Advances in Agricultural Research

May 22, 1981

Report Outline
Potential of U.S. Agriculture
Advances in Plant Breeding
Future of Research Effort
Special Focus

Potential of U.S. Agriculture

Disturbing Trends in Food Production

The United States is the No. 1 agricultural nation in the world. America's farms produce more than enough food to feed this nation's population, and U.S. agriculture also dominates the international food market. But as the world's population soars, and as the amount of arable land decreases and the rate of crop production levels off, will this country be able to continue feeding the world? A close look at the situation reveals some disturbing trends.

First, both in the United States and around the world, population pressures and environmental factors are causing millions of acres of farm land to be lost each year. The United States alone lost some 16 million acres of farm land to urban development and soil erosion from 1975–80, according to U.S. Department of Agriculture (USDA) calculations. Second, the world's population, which stands today at some 4.5 billion, will be at least 6 billion by the year 2000, according to demographic projections. Third, U.S. agriculture, though still producing record amounts of crops, since the mid-1970s has experienced lowered gains in productivity. “Yields are increasing at decreasing rates,” said Norman Berg, director of USDA's soil conservation service. “Pure technology may have reached the point of diminishing returns.”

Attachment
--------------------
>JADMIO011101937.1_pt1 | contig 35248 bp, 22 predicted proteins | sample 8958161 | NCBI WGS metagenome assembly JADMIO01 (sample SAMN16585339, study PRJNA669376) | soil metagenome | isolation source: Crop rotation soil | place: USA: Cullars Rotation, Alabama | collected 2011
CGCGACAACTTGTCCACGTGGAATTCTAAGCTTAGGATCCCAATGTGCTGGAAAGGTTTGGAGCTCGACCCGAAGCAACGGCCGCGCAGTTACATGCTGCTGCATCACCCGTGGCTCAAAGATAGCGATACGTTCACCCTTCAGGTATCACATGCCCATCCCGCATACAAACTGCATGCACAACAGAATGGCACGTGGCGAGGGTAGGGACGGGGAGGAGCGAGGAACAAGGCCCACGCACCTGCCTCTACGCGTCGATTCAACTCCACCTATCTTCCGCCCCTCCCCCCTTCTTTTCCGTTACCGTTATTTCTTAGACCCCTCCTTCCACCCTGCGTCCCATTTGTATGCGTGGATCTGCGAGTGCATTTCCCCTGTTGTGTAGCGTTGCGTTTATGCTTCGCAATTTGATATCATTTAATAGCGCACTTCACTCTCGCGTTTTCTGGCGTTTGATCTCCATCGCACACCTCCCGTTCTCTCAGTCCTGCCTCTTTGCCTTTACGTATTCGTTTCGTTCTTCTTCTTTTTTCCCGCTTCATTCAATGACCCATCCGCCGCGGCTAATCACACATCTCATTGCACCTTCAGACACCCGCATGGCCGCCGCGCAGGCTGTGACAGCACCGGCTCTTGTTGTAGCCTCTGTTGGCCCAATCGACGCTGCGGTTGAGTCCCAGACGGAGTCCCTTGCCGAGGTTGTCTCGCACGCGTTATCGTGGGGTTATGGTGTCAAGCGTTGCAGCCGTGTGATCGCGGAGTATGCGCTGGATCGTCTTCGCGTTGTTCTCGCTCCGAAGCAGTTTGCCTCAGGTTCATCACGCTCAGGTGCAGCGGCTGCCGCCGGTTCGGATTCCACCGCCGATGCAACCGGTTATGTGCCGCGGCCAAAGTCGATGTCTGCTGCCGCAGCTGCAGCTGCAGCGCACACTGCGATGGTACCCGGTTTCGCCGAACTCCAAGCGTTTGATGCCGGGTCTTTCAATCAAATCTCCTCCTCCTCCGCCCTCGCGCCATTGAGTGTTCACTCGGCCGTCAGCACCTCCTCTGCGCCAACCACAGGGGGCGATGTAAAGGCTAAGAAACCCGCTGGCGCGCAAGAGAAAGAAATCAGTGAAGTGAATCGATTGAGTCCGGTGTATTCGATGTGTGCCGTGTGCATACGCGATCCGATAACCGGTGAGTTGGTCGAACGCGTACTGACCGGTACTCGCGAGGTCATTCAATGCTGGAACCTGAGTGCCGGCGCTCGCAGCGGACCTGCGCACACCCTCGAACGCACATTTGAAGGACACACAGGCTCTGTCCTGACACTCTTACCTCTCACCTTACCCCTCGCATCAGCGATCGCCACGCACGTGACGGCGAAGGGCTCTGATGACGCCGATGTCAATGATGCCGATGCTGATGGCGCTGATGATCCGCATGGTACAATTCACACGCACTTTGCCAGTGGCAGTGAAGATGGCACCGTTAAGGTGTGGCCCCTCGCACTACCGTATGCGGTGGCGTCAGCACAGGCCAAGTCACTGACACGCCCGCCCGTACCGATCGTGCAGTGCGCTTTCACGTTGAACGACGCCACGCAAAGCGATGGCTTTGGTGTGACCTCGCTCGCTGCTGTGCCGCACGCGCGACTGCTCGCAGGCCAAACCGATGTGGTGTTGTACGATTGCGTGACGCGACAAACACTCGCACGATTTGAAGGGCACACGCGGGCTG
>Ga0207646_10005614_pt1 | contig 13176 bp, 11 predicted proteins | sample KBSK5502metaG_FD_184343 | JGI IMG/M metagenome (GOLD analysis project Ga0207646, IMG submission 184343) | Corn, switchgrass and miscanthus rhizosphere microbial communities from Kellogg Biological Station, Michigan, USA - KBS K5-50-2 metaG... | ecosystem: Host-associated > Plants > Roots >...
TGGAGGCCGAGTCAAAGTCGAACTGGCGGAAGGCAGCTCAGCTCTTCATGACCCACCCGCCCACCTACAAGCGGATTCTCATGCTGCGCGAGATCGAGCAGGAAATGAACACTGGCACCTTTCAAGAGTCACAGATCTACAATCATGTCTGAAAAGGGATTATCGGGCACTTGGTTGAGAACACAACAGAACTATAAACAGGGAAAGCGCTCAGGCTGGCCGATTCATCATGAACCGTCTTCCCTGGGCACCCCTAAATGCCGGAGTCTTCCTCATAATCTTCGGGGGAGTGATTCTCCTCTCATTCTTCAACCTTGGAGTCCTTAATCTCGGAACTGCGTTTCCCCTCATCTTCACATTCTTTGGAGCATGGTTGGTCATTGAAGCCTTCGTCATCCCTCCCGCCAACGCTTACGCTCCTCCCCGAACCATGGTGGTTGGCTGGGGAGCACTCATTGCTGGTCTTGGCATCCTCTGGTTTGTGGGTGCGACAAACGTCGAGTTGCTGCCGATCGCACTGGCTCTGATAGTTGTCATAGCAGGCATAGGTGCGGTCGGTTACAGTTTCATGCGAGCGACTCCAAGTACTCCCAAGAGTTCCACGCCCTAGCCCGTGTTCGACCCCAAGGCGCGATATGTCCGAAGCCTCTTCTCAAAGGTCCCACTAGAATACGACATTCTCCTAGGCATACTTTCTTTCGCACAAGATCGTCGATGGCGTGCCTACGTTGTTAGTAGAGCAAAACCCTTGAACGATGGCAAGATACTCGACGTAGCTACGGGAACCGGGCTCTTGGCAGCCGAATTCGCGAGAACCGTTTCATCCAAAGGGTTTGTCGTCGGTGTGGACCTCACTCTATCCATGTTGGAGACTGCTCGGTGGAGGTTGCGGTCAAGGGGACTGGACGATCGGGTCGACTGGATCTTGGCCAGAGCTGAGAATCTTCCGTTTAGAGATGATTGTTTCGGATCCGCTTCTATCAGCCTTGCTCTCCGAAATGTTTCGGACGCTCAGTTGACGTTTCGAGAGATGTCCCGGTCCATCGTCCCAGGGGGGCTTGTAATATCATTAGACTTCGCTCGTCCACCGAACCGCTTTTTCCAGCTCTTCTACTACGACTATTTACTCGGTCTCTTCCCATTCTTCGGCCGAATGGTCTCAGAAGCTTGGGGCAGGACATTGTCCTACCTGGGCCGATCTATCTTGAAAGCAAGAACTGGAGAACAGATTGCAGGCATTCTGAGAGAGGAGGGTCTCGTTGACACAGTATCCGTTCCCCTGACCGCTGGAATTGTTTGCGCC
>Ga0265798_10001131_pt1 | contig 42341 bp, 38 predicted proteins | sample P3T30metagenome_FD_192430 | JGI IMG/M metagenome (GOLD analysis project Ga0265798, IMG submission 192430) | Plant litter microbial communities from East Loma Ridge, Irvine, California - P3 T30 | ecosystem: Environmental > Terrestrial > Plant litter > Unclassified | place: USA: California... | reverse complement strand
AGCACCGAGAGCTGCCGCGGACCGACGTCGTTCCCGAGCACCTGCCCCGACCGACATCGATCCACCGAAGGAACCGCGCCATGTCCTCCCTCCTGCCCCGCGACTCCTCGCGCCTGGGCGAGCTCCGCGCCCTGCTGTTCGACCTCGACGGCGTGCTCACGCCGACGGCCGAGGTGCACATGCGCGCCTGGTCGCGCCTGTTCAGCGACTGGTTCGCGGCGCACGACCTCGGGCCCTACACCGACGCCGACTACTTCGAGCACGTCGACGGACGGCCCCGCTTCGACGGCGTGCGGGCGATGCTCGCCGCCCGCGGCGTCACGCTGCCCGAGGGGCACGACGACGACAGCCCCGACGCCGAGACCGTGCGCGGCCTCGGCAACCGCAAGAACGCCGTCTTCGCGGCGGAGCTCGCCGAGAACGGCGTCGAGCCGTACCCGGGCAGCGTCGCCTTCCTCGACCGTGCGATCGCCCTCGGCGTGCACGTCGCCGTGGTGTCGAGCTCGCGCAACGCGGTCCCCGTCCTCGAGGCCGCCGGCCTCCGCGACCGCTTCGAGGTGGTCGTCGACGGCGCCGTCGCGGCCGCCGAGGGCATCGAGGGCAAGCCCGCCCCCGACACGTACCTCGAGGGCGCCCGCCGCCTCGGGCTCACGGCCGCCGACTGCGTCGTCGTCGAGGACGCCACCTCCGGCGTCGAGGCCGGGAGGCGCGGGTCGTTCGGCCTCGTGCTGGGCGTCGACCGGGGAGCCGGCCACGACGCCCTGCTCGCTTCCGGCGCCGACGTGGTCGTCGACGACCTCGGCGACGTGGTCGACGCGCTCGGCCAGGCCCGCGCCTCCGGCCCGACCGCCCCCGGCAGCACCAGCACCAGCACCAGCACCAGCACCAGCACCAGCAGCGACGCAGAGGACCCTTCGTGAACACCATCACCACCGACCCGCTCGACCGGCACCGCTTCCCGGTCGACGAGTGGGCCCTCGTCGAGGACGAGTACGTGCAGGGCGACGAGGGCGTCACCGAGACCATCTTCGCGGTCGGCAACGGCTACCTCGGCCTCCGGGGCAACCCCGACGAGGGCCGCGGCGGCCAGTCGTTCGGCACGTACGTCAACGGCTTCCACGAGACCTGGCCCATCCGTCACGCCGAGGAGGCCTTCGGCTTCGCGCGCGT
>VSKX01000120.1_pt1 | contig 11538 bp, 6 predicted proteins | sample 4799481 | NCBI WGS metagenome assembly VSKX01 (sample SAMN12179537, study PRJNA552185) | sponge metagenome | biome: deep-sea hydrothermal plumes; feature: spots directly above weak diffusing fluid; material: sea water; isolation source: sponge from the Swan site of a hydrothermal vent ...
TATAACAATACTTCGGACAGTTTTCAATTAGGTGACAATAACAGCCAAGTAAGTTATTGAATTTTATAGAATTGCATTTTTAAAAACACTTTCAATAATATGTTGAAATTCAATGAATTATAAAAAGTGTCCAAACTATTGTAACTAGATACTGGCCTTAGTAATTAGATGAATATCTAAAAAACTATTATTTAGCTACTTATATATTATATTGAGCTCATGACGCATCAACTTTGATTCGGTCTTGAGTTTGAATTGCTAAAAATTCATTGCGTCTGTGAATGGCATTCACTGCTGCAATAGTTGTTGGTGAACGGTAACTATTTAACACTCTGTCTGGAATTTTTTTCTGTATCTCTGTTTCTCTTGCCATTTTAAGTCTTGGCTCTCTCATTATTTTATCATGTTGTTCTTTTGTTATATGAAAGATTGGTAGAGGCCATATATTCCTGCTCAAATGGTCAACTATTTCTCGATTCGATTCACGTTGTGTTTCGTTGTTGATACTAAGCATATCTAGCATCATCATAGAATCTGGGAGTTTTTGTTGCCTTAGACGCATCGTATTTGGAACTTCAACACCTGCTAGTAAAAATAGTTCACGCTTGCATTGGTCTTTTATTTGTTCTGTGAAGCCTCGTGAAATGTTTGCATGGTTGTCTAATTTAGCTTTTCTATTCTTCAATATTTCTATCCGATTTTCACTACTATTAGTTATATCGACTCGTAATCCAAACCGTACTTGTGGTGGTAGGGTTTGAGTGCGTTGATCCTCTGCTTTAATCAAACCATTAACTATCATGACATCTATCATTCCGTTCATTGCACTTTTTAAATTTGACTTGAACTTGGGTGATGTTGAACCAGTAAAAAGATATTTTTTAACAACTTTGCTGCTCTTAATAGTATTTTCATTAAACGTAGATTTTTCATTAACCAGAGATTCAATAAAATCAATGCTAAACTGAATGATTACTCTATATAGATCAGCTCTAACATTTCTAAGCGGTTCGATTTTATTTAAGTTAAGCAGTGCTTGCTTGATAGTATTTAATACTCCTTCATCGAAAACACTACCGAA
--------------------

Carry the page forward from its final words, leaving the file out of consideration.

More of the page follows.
Furthermore, the high-yielding varieties of wheat, corn and rice developed by U.S. agricultural scientists since the 1920s were chosen especially for their adaptability to fertilizers, pesticides and highly mechanized farming methods. This method of cultivation uses large amounts of energy, and the cost of fuel for agricultural machinery and of petrochemical feed stocks for the production of fertilizer has shot out of sight since the mid-1970s. In addition to the monetary factor, heavy dependence on petroleum-based pesticides and fertilizers has had another unwanted consequence: soil erosion. According to the Department of Agriculture, more than 140 million acres of U.S. cropland are threatened by high erosion rates. Widespread use of fertilizers and pesticides “raise[s] crop yields, but result[s] in pollution problems when these materials or their breakdown products are washed or blown from the fields,” concluded a report published in 1980 by the Council on Environmental Quality.

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